A colleague of mine is heavily pushing the BEM (Block Element Modifier) method for the CSS in a project he's helming, and I just cannot comprehend what makes it better than the LESS CSS we've been writing for years.
BEM is a CSS methodology. Others include OOCSS and SMACSS. These methodologies are used to write modular, extensible, reusable code that performs well at scale.
LESS is a CSS preprocessor. Others include Sass and Stylus. These preprocessors are used to convert their respective sources into expanded CSS.
BEM and LESS are not comparable as being "better" than one another, they are tools that serve different purposes. You wouldn't say that a screwdriver is better than a hammer, except when considering utility to solve a specific problem.
He claims "higher performance"...
Performance would need to be measured between a classical CSS style of:
and BEM style of:
but generally speaking, CSS selector performance is not a bottleneck, and does not need to be optimized.
BEM "performance" is usually with regard to a developer's performance writing code. If the BEM methodology is used consistently and correctly, it is easy for groups of developers to simultaneously author distinct modules without style collisions.
He claims "readability" and "re-use"...
I don't know that I would tell a new developer that BEM is more readable. I can say that it provides some well-defined guidelines as to the meaning and structure of classes.
Seeing a class like
Tells me that there is a
foo block that is in the
bar state, and contains a
I would absolutely say that BEM is more reusable than a classical model.
If two developers create blocks (
bar), and both of those blocks have headings, they can safely reuse their blocks in different contexts without worry of a naming collision.
That's because, in a classical context,
.foo .heading and
.bar .heading would conflict, and introduce a specificity conflict that would need to be resolved, possibly on a case-by-case basis.
In a BEM site, the classes would be
.bar__heading, which would never conflict.
He claims "nested CSS is an anti-pattern." What does "anti-pattern" even mean, and why is nested CSS bad?
An "anti-pattern" is a coding pattern that's easier for inexperienced developers to learn and use than a more appropriate alternative.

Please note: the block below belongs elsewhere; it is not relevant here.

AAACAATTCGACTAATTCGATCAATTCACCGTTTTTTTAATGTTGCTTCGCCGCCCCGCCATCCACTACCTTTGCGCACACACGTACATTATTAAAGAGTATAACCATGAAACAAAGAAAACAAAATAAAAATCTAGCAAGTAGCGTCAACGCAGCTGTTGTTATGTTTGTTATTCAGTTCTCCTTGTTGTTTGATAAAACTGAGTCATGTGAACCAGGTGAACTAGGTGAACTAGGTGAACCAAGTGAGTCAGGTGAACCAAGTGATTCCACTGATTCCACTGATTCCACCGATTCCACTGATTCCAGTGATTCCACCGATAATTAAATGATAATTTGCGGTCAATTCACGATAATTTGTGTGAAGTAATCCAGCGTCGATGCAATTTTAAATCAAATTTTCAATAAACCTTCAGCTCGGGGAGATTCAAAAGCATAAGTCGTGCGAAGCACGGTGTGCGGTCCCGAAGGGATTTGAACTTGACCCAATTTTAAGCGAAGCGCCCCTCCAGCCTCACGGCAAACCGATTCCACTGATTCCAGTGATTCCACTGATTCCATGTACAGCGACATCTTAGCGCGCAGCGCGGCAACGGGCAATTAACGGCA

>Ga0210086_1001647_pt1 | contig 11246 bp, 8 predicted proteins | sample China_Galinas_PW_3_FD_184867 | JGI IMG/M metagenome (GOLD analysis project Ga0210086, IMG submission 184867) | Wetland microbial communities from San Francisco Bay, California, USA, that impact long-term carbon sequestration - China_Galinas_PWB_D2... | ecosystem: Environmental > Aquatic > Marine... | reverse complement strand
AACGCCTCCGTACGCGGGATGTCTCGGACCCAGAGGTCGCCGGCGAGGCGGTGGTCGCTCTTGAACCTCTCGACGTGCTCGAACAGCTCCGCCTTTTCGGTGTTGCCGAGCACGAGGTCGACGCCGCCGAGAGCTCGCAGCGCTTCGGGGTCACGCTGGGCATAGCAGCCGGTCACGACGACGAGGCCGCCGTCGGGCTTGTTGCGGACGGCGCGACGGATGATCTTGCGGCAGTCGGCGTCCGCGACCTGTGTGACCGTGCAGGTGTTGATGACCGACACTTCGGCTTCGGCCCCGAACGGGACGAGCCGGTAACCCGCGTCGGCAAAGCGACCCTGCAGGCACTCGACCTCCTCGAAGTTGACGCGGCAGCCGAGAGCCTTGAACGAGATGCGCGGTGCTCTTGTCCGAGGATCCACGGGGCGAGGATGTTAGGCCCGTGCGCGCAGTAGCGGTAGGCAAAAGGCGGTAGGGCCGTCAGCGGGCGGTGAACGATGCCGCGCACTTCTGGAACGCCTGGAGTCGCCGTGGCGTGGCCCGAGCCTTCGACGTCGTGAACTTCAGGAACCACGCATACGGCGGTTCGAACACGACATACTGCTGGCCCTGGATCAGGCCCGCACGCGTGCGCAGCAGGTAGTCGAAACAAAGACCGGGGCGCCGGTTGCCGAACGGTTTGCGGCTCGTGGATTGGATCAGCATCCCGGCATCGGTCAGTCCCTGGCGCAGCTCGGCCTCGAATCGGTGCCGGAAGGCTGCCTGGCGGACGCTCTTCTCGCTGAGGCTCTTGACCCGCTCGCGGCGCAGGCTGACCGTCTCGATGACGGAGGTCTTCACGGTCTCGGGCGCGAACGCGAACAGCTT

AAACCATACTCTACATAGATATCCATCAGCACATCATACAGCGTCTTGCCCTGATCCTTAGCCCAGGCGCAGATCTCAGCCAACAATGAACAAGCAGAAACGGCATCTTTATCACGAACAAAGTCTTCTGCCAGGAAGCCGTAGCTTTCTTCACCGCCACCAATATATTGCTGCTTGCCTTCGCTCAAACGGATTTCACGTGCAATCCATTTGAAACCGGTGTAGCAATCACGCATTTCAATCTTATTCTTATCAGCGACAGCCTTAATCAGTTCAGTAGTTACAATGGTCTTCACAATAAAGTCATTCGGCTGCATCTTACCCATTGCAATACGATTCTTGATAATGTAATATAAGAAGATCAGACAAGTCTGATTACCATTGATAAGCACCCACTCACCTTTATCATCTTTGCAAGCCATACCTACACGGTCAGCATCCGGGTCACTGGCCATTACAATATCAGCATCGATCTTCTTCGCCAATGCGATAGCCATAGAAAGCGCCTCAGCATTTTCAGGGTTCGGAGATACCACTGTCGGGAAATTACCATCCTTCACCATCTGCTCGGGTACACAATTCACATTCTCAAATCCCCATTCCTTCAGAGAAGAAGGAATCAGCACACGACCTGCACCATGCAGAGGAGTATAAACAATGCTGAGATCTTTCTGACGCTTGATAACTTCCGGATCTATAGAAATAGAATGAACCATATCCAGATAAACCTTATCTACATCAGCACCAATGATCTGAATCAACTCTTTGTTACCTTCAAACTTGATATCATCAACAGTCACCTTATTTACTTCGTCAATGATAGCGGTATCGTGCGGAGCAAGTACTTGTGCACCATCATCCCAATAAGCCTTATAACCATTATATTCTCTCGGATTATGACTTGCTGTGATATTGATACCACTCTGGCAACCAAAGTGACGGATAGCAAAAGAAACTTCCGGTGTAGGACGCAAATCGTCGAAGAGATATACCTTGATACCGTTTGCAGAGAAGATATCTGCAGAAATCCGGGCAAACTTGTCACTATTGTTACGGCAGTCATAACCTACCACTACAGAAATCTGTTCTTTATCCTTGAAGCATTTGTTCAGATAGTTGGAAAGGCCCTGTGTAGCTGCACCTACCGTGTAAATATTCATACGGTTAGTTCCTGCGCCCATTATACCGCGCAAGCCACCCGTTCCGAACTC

As far as why nested CSS is bad: Nesting increases a selector's specificity. The higher the specificity, the more effort it takes to override. Inexperienced developers often worry that their CSS might affect multiple pages, so they use selectors like:
#something .lorem .ipsum .dolor ul.sit li.amet a.more
When an experienced developer would worry that their CSS might not affect multiple pages, so they use selectors like:
He claims that "everyone is moving toward using BEM, so we should too."...
That is a bandwagon fallacy, so ignore that as a bad argument. Don't fall trap to the fallacy fallacy, because a bad argument in support of BEM isn't a reason to believe that BEM can't be good.
Could someone please explain in detail what makes BEM better than LESS?
I covered this before, BEM & LESS are not comparable. Apples and oranges, etc.
My colleague is completely failing to convince me, but I don't know if I have a choice but to follow.
I recommend taking a look at OOCSS, SMACSS, and BEM, and weighing the pros and cons of each methodology...as a team. I use BEM because I like its strictness in format, and don't mind the ugly selectors, but I can't tell you what's right for you or for your team. Don't let one outspoken individual run the show. If you're not comfortable with BEM, be aware that there are other alternatives that might be easier for your team to support. You may need to defend your position with your coworker, but long-term it will likely have a positive effect on the outcome of your projects.
I'd really rather be able to appreciate BEM, than to grudgingly accept it.
I wrote an answer on StackOverflow that describes how BEM works. The important thing to understand is that your ideal selectors should have a specificity of
0-0-1-0 so that they are easy to override and extend.
Choosing to use BEM doesn't mean you need to give up LESS! You can still use variables, you can still use @imports, and you can certainly continue to use nesting. The difference is you want the rendered output to become a single class, rather than a descendant chain.
Where you might have had
With BEM you can use:
Additionally, because BEM revolves around individual blocks, you can easily separate code into separate files.
widget.less would contain styles for the
.widget block, while
component.less would contain styles for the
.component block. This makes it much easier to find the source for any particular class, although you may still wish to be using source maps.